Mollie Hemingway writes about the way the media addresses the late Stan Musial’s religion. Most of the obituaries ignored it completely, but she focuses on how it’s handled in the St. Louis Post-Dispatch. Here we are told that, yes, Musial was religious, but that he practiced it privately, never pushing it on anybody, and avoiding public displays. But Mollie (I can call her by her first name because I know her) then raises a question that transcends baseball: What constitutes a public display of faith?
The article surveys Musial’s 72-year marriage, the kindness and respect he showed to others, and all of the other good qualities he was known for. Then it says this:
“He remained a devout Catholic all his life, but never pushed his spirituality on others. He never crossed himself at home plate or pointed to the heavens after a hit. For all of his harmonica-playing frivolity and social accessibility, he was an intensely private man who held family dear and valued loyalty.”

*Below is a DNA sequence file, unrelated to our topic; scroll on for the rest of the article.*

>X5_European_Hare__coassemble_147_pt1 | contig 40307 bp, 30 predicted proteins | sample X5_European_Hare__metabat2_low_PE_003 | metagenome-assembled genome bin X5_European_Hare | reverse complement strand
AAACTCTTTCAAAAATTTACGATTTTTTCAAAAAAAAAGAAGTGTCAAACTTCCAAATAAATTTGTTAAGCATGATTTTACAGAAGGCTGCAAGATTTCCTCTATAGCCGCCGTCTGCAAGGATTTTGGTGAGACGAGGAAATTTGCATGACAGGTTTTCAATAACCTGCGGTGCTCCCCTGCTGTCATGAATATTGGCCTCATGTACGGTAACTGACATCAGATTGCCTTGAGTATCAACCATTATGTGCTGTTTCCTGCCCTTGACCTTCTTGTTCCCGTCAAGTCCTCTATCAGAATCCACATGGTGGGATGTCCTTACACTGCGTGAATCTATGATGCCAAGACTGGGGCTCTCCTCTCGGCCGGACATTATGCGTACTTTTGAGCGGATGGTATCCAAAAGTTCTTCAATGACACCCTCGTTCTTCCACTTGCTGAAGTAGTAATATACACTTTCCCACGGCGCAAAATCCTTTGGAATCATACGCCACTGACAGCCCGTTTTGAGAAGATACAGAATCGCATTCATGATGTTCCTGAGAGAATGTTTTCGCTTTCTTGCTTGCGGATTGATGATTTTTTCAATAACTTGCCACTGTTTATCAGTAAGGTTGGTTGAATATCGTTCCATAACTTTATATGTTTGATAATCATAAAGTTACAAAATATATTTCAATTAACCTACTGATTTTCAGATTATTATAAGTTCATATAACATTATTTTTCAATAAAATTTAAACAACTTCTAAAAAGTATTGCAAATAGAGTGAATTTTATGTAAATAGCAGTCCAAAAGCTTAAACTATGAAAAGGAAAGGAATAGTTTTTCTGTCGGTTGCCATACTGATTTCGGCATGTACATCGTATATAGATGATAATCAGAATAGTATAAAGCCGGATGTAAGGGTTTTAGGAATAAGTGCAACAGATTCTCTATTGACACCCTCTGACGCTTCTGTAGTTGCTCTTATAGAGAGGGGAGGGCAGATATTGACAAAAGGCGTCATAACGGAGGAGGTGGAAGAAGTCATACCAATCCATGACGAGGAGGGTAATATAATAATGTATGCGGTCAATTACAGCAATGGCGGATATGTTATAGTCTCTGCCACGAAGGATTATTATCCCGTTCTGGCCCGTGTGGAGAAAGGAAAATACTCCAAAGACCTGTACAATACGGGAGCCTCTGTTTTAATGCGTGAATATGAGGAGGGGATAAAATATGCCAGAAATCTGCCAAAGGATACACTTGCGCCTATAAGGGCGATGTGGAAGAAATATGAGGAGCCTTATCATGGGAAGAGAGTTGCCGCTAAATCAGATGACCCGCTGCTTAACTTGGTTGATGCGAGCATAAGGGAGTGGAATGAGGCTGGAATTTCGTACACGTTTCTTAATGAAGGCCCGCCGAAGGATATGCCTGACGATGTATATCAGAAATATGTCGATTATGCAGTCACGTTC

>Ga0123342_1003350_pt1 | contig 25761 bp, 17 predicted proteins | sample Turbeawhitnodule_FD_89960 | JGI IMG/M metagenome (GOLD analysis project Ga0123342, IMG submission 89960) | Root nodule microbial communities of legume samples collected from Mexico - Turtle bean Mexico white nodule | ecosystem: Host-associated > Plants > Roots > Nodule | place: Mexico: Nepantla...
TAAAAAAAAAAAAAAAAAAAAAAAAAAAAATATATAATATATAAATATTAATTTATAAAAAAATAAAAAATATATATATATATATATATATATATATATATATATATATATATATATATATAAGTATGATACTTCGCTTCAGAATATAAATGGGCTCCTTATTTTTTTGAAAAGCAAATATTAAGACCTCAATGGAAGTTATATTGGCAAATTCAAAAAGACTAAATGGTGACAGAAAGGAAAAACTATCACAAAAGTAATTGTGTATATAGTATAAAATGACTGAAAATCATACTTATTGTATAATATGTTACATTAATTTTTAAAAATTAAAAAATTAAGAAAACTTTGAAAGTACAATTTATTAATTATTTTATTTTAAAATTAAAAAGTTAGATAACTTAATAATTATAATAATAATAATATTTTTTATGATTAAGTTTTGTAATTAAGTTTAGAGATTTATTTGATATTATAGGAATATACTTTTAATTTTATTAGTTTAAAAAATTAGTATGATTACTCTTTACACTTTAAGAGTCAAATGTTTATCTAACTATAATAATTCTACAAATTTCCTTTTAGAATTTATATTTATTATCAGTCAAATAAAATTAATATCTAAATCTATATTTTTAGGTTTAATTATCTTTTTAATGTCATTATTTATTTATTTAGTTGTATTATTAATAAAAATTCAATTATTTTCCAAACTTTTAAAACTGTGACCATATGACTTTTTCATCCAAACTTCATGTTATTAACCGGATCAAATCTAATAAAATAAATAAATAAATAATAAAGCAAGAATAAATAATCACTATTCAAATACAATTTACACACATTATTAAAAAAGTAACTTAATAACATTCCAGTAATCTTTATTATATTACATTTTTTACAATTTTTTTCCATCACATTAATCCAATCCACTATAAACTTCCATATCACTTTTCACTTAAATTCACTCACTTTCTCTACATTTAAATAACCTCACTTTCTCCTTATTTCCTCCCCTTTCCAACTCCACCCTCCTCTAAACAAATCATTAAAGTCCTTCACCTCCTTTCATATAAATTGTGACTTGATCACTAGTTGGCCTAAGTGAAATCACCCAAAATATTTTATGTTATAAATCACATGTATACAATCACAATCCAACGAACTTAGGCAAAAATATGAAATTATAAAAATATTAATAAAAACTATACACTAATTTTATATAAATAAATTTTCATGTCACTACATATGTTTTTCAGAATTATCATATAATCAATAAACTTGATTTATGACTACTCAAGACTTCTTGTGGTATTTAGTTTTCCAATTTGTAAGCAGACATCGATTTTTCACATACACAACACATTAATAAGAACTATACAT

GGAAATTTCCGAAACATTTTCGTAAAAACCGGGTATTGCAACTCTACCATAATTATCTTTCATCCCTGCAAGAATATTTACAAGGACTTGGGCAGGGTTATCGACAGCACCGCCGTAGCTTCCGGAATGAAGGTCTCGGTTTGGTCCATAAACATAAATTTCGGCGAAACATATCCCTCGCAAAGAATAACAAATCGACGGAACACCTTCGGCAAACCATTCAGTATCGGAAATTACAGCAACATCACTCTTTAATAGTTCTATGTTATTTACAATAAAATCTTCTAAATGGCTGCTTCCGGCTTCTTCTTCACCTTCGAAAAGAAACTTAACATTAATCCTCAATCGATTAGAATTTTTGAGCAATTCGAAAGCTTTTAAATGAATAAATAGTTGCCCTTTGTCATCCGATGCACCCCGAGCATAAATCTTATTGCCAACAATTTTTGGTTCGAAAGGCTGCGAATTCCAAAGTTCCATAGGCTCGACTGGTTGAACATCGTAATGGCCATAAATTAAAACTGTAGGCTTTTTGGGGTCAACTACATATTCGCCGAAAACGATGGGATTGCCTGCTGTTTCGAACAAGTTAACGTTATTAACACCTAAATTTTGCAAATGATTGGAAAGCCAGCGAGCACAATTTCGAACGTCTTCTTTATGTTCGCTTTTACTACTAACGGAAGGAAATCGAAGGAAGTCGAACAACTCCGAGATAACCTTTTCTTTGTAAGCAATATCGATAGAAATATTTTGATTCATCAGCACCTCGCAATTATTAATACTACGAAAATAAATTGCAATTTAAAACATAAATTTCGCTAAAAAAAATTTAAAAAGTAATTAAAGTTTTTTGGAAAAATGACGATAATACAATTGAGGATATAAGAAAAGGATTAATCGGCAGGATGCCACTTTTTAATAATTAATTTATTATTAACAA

I have two thoughts on this. Equating the crossing of one’s self to “pushing” spirituality is questionable, of course. But I always wonder why we say that someone living his life as Musial did is practicing one’s faith privately. To me, it’s a very public display of one’s faith to remain married in a beautiful marriage for 72 years. It’s a public display of one’s faith to treat others with respect. And what could be more public than Musial’s regular attendance at Mass?
We tend to neglect the ordinary spirituality of vocation (marriage and parenthood, how we go about our work, how we treat our neighbors, going to church), even though these are precisely the realms in which we are to live out our faith in love and service to our neighbors!
Indeed, we sometimes neglect them because we are pursuing some other agenda that we think is more “spiritual”!